NABOKV-L post 0000037, Wed, 21 Jul 1993 10:49:49 -0700

Subject
Nabokov and Academia (fwd)
Date
Body
My comment on the following is that Nabokov is in fact quite widely taught
both in courses devoted entirely to his work and as part of more general
courses. Other reactions? As an afterthought--some idea of the extent of
Nabokov studies can be gained from following THE NABOKOVIAN, the bi-annual
publication of the NABOKOV Society. Details on request.
D. Barton Johnson



---------- Text of forwarded message ----------
Date: Wed, 21 Jul 1993 14:40:39 -0300
From: BPHOLMES@ac.dal.ca
To: nabokv-l@ucsbvm.bitnet
Subject: Nabokov and Academia

I have a query concerning the study of Nabokov which has been gnawing
away at me for some time.

In his essay "A Refusal to Mourn the Death ... of Literature in the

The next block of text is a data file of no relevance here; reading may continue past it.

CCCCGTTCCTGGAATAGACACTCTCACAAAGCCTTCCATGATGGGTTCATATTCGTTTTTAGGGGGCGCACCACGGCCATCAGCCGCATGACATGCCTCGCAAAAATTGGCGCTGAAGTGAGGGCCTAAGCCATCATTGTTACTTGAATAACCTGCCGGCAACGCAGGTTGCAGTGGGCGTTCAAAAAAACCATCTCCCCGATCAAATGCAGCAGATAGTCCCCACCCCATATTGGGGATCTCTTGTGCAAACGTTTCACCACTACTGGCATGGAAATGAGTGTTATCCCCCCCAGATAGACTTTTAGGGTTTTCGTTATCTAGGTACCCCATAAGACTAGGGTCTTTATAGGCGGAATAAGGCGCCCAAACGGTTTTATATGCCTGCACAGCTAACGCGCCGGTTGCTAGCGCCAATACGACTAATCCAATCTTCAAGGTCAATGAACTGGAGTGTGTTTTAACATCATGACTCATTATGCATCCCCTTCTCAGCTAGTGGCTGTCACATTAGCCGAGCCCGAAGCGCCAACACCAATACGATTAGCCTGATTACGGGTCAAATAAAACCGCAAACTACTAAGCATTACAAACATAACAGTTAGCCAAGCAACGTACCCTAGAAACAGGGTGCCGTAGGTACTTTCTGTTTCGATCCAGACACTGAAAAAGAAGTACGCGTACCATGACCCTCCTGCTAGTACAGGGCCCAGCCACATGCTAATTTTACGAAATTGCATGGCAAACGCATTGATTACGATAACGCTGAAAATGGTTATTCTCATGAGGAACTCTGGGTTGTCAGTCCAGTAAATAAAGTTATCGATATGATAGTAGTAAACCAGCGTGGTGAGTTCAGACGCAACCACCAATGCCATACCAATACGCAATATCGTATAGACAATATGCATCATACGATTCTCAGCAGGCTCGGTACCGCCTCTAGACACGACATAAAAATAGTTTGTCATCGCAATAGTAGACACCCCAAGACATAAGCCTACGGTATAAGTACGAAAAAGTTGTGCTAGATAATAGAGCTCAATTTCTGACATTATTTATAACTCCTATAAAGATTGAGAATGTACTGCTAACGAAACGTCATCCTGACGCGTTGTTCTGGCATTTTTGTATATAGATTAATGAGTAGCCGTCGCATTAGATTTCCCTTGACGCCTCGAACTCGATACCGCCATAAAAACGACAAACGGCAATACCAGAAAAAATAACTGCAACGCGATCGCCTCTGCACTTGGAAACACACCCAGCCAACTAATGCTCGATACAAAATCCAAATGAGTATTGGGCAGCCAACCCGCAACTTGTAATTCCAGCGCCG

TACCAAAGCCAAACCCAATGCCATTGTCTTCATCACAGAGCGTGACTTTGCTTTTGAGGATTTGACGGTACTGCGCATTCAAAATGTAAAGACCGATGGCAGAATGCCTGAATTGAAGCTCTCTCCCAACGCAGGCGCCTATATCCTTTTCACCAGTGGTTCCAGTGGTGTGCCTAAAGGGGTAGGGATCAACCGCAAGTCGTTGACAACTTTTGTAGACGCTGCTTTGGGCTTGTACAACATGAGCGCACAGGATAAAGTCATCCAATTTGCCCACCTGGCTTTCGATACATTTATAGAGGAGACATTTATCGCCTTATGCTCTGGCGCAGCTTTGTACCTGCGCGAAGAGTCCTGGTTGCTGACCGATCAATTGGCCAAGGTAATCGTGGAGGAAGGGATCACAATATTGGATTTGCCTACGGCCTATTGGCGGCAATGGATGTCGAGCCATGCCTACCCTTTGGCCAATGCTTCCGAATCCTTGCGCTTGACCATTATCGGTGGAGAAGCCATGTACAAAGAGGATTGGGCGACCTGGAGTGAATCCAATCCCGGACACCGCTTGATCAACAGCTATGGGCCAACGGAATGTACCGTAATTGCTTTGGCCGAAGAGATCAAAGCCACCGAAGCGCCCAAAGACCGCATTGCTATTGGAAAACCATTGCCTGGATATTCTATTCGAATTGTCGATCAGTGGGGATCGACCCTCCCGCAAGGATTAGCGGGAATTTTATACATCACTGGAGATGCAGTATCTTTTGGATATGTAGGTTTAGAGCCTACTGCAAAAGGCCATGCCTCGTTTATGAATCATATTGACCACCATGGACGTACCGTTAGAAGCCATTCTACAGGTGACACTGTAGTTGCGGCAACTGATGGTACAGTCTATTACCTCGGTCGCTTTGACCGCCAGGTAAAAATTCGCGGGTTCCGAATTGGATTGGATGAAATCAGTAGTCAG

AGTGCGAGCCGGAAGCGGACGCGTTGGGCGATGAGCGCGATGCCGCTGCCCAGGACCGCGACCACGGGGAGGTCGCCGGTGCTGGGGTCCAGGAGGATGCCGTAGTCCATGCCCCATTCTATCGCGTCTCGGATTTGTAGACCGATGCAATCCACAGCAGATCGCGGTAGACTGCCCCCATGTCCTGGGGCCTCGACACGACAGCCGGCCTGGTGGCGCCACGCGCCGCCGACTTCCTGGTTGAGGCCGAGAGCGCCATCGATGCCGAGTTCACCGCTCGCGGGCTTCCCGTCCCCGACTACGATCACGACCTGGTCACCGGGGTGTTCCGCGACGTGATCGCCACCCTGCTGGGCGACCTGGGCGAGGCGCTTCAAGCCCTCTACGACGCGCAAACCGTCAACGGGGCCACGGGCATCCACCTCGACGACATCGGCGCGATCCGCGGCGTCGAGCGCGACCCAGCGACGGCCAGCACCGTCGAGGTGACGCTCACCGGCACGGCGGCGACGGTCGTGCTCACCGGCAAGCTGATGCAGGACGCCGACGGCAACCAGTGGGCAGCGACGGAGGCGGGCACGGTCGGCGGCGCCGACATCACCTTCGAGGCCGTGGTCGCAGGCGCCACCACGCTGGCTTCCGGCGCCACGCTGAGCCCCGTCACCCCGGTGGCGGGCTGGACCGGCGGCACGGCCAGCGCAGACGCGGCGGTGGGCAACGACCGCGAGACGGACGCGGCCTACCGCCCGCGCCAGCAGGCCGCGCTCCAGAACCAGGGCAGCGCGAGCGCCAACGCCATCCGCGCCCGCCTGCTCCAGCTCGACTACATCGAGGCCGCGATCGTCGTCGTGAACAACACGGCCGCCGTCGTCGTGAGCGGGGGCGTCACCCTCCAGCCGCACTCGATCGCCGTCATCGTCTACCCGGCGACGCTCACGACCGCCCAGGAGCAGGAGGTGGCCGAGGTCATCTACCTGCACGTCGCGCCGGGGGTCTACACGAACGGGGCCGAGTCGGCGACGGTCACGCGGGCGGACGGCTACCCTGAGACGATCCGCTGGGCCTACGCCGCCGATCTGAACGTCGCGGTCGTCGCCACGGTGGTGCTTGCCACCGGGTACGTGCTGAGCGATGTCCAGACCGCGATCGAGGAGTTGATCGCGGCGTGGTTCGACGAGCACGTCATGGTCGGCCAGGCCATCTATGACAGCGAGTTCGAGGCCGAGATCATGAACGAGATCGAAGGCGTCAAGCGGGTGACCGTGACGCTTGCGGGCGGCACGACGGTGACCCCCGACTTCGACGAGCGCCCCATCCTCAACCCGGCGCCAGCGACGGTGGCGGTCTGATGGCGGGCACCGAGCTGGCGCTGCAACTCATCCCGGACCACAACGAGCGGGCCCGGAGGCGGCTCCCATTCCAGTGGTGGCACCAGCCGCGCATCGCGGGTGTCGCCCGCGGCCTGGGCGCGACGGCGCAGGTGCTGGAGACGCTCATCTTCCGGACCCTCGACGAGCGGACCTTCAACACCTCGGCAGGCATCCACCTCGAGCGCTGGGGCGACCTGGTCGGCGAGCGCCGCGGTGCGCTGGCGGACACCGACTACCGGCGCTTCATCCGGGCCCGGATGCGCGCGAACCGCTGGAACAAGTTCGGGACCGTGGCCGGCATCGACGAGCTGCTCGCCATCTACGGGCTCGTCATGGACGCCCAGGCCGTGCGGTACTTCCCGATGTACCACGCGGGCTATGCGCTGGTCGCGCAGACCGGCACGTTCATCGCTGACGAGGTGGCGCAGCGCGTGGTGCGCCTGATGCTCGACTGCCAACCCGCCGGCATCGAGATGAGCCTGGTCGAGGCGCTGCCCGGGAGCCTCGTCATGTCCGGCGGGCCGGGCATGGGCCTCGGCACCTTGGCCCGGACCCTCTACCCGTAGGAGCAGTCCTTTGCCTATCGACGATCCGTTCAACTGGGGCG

Eighties" (in John Metcalf [ed.], Carry on Bumping [Toronto: ECW, 1988]),
Ray Smith writes:

"Know why V.N isn't taught as much as he deserves? I'll bet he has
disappeared in a jurisdictional dispute between departments of Russian,
English, and Comparative Lit."

Is there any truth to what Smith writes? And, if not, how are we to
account for the dearth of courses in his work?

(My current theory is that Nabokov is difficult to teach because, unlike
other writers [such as, say, Thomas Mann], there are simply no
*ideas* in his fiction. What the reader is left with is gorgeous prose,
and style in prose can be so damn difficult to teach. Any comments?)

Boyd Holmes
School of Graduate Studies
Dalhousie University